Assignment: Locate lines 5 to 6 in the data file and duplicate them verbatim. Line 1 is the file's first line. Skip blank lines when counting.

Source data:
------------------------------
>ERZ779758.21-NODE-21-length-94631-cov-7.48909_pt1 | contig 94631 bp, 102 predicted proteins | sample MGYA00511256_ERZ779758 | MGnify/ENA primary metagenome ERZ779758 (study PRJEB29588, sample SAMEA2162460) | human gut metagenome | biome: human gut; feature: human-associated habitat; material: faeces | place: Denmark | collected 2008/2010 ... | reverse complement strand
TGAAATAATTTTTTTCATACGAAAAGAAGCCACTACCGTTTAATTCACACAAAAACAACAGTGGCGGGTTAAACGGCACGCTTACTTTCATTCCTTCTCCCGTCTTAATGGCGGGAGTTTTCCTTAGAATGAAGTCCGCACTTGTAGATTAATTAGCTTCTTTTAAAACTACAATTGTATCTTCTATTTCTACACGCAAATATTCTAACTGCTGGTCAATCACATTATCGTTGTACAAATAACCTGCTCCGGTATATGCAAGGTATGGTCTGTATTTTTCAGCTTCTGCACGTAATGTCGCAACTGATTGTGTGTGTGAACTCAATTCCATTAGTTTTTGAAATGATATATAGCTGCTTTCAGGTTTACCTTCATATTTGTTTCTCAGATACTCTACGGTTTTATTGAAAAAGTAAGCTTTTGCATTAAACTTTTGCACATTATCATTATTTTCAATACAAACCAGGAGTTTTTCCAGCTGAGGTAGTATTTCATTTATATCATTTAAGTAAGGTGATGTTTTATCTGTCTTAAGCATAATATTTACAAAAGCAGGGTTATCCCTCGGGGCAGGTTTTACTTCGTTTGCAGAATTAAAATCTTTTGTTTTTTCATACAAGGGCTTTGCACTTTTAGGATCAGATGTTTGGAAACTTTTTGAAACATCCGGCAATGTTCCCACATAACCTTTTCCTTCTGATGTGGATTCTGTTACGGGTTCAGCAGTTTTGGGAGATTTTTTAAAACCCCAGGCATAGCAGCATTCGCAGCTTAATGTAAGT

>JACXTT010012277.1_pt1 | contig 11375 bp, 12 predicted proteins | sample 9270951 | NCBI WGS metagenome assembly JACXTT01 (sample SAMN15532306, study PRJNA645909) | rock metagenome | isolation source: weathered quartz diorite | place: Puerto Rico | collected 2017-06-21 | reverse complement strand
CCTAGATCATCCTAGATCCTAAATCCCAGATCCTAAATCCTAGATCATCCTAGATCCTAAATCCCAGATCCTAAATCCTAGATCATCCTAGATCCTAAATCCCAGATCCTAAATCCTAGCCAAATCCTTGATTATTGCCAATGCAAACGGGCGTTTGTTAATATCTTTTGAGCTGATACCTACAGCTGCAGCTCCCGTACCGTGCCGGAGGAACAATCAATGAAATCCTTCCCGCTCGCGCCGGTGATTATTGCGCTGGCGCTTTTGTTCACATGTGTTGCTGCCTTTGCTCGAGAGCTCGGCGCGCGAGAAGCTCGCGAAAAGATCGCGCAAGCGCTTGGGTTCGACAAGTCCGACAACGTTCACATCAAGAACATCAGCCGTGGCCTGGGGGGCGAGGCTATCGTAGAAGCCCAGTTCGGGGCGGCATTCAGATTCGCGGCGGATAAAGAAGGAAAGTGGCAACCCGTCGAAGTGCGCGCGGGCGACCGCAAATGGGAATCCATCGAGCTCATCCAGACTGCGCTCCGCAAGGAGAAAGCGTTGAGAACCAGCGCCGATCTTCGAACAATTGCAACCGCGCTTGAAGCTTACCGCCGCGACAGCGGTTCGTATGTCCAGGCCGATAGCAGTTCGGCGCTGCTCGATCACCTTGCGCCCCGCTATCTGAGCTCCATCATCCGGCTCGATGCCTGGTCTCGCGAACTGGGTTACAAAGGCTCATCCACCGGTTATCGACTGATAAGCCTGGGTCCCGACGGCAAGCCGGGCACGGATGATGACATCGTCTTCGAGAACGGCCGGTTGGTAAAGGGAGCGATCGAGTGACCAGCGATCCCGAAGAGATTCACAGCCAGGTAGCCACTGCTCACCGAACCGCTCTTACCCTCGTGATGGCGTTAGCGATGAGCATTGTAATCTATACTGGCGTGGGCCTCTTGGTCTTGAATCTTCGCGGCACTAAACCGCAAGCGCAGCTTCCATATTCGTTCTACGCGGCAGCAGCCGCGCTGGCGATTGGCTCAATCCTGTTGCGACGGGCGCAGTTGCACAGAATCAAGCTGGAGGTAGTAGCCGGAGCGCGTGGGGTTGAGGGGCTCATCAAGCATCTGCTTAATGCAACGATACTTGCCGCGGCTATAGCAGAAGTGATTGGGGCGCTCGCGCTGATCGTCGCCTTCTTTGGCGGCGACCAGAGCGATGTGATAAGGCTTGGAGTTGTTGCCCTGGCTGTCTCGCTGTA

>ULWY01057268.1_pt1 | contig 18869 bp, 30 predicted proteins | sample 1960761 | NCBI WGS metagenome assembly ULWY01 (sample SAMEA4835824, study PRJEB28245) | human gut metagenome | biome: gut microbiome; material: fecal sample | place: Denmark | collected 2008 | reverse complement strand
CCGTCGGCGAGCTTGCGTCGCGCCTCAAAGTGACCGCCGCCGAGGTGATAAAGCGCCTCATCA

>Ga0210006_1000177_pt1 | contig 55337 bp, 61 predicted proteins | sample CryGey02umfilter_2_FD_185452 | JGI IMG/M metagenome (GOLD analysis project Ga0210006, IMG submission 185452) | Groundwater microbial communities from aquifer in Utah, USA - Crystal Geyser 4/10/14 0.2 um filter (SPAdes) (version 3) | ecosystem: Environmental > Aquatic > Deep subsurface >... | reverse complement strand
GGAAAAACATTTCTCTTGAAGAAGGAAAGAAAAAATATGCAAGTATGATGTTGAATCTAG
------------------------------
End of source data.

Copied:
>ULWY01057268.1_pt1 | contig 18869 bp, 30 predicted proteins | sample 1960761 | NCBI WGS metagenome assembly ULWY01 (sample SAMEA4835824, study PRJEB28245) | human gut metagenome | biome: gut microbiome; material: fecal sample | place: Denmark | collected 2008 | reverse complement strand
CCGTCGGCGAGCTTGCGTCGCGCCTCAAAGTGACCGCCGCCGAGGTGATAAAGCGCCTCATCA